This is one area where boutique hotels can really capitalise on engaging with a wider demographic to target new and existing clients. There is enormous competition from global brands, however social media platforms offer a way to personalise the brand cost effectively and create a direct relationship with travellers.

    Stay ahead of consumer attitudes and trends

    The big trend for every hotel is digitisation, meaning travellers and corporates rely on booking platforms such as Hotels.com, so boutique hotels should not shun these sites in an attempt to be discreet, or sought after, as it is the prime way most of today’s travellers book their hotels.

    Everyone knows that private accommodation is on the rise, with sites such as Airbnb dominating headlines. However, unique hotel settings such as Burgh Island stand out and the art deco style is almost impossible to emulate and experience elsewhere.

    Travel consultancies have forecast another main trend for 2020 – ethical and moral concerns. We are increasingly aware of how consumers are choosing to opt for products or services which have strong environmental credentials and being located on an island, we are very sensitive to the fragility of our ecosystems. As a result, Burgh Island has been a pioneer in the Green Tourism movement and we were awarded Gold in 2009 by the Green Apple Organisation for conservation and continue to hold this highest level of recognition. We continue to look for innovative ideas to support conservation and are currently engaged in rewilding part of the Island.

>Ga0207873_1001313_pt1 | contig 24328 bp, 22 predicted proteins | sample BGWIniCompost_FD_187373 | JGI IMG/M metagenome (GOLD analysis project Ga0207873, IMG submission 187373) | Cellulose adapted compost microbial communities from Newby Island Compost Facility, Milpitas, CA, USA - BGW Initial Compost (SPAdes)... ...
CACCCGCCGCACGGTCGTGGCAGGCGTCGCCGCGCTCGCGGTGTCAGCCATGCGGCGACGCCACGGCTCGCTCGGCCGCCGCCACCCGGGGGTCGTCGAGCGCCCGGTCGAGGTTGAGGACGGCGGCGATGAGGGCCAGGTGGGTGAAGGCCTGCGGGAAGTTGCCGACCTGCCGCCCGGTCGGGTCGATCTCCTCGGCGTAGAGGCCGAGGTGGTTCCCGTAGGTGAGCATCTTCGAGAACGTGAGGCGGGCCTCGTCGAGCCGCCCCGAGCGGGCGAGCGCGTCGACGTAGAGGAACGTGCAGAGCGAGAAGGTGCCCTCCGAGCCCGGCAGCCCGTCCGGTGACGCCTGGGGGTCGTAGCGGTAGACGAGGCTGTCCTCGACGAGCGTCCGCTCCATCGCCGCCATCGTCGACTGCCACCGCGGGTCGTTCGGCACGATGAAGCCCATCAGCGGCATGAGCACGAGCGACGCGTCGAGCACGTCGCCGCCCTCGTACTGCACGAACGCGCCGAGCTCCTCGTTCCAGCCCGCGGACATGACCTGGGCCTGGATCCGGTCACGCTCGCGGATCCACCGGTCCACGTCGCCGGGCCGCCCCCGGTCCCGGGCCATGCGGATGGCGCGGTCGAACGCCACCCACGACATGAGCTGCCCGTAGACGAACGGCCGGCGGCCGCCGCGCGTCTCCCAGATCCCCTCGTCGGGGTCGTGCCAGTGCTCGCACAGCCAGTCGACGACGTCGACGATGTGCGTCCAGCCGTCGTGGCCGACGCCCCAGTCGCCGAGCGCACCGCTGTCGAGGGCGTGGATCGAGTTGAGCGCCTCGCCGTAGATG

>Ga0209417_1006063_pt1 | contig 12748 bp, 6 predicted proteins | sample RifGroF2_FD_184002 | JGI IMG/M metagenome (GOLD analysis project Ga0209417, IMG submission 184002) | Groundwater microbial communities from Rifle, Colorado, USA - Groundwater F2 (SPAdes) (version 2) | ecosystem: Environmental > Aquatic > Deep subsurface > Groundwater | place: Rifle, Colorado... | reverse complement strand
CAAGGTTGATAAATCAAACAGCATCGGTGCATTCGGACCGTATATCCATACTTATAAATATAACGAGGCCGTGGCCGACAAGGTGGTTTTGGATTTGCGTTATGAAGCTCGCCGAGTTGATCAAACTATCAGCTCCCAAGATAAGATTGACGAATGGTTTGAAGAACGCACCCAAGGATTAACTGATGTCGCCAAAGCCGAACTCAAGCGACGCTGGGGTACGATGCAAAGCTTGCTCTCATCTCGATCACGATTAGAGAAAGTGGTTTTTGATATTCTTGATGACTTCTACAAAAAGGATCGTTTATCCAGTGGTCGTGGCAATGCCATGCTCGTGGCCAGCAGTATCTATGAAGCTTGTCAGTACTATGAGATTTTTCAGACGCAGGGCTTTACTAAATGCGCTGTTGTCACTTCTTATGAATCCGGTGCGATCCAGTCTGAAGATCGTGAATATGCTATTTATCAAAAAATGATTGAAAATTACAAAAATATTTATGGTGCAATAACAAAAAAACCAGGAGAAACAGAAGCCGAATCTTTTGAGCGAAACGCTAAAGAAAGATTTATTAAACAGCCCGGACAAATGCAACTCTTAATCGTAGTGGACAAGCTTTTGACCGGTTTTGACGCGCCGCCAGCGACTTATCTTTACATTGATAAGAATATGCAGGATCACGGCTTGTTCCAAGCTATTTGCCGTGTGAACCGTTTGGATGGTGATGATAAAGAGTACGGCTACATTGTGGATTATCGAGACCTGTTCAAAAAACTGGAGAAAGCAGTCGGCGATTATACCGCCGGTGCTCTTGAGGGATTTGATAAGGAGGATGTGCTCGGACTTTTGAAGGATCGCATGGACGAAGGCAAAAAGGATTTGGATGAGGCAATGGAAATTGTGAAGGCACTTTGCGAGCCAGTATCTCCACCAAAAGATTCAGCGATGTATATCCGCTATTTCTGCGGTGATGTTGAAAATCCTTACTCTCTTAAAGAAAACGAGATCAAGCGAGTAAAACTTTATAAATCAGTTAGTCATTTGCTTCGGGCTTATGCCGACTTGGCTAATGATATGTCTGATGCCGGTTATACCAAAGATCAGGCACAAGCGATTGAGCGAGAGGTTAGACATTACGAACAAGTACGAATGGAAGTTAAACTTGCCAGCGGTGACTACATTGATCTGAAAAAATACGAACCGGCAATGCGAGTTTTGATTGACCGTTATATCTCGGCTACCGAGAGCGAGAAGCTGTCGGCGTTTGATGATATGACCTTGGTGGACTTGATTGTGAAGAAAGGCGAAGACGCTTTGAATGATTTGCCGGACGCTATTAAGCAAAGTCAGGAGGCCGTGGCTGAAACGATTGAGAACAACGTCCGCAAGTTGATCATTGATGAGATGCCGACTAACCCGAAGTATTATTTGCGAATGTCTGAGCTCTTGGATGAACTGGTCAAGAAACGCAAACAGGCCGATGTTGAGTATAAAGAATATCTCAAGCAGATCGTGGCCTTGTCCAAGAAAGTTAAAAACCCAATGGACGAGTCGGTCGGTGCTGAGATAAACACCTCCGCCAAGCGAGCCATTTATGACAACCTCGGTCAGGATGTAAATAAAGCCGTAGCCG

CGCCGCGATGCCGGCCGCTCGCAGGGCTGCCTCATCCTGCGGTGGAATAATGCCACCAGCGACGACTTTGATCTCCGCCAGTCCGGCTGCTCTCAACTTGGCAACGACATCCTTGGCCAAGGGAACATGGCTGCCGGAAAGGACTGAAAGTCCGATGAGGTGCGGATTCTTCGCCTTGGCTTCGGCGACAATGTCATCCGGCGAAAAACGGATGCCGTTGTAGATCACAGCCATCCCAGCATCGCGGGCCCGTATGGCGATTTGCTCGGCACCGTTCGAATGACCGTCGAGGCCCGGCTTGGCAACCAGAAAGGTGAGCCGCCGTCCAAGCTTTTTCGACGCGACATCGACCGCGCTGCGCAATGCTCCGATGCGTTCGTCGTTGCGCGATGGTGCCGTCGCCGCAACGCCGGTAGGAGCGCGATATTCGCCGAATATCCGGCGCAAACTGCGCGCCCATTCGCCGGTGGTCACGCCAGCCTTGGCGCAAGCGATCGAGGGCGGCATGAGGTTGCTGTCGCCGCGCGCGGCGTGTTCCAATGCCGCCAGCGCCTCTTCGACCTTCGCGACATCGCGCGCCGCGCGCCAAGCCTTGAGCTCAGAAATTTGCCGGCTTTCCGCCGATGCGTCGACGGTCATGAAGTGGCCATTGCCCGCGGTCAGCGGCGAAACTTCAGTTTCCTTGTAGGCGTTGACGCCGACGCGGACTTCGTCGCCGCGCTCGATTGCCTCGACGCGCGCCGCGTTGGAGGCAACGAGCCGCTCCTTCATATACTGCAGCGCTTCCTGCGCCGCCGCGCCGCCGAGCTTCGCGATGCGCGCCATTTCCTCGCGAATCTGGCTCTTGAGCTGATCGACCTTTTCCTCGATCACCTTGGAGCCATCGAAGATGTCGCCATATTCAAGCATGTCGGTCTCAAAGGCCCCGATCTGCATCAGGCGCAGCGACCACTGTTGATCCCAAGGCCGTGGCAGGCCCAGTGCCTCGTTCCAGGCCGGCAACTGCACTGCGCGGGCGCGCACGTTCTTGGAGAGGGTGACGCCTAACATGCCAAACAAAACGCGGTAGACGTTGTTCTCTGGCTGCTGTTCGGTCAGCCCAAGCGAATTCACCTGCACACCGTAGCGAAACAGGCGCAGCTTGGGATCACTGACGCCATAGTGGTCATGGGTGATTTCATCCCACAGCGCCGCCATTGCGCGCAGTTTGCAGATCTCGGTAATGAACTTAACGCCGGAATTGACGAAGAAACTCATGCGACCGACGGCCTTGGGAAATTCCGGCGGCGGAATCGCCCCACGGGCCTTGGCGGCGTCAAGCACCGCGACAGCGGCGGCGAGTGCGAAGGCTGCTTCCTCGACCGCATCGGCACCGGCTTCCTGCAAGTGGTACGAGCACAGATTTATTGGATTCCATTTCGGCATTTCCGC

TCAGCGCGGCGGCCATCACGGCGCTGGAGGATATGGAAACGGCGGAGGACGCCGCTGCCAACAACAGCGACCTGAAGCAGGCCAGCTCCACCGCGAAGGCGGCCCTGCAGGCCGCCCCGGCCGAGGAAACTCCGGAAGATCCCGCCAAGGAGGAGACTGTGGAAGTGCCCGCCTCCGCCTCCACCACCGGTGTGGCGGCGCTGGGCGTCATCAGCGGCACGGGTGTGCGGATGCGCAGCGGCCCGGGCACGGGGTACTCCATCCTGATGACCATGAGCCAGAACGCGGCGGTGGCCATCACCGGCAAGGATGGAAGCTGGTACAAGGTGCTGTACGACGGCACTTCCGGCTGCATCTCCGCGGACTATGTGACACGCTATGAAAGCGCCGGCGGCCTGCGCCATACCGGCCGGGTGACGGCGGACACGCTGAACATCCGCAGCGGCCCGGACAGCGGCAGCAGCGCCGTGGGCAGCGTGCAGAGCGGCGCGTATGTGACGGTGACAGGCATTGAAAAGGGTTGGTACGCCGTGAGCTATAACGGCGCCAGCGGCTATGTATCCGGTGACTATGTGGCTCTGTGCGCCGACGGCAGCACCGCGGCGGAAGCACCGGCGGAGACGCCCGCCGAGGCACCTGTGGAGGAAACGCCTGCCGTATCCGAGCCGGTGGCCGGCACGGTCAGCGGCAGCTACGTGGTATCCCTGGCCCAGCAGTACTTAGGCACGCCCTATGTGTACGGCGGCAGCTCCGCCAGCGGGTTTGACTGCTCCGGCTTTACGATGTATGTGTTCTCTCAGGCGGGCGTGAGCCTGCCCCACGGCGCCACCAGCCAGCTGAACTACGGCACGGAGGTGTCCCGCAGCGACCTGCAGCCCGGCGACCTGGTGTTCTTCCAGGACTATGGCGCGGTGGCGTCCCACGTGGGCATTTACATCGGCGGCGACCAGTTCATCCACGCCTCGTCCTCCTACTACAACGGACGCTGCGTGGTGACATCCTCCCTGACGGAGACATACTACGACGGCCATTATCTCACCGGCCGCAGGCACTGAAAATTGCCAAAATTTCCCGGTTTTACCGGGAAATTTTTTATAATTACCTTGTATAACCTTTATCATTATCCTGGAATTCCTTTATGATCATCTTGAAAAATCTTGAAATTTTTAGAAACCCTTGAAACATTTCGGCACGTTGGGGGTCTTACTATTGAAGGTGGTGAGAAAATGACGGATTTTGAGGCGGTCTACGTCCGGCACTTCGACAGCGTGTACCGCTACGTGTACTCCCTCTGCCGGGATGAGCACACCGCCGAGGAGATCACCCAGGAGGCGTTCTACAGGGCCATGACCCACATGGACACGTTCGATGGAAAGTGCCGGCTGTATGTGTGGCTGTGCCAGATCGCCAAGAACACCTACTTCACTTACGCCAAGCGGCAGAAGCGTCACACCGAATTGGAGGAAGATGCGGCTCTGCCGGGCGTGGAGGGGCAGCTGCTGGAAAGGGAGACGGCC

No one can escape the wellness trend currently sweeping the industry. Every day, we see a new partnership or development to help travellers boost their health and wellbeing. Our new spa is due to open in 2020 and we have a range of wellness activities planned as part of this new feature of the Hotel.  Inspiration for the design, products and treatments will be inspired by local minerals and herbs – an individual touch which a boutique hotel can more easily deliver.

    Independent hotels need not fear the relentless march of the big brands, as in a competition where delivering a unique experience, the highest-standards of customer service and possessing that reputational magic and distinction are the key factors, boutique hotels hold all the aces.

    Main image credit: Burgh Island Hotel

    Hamish Kilburn / 06.12.2019

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    Hamish Kilburn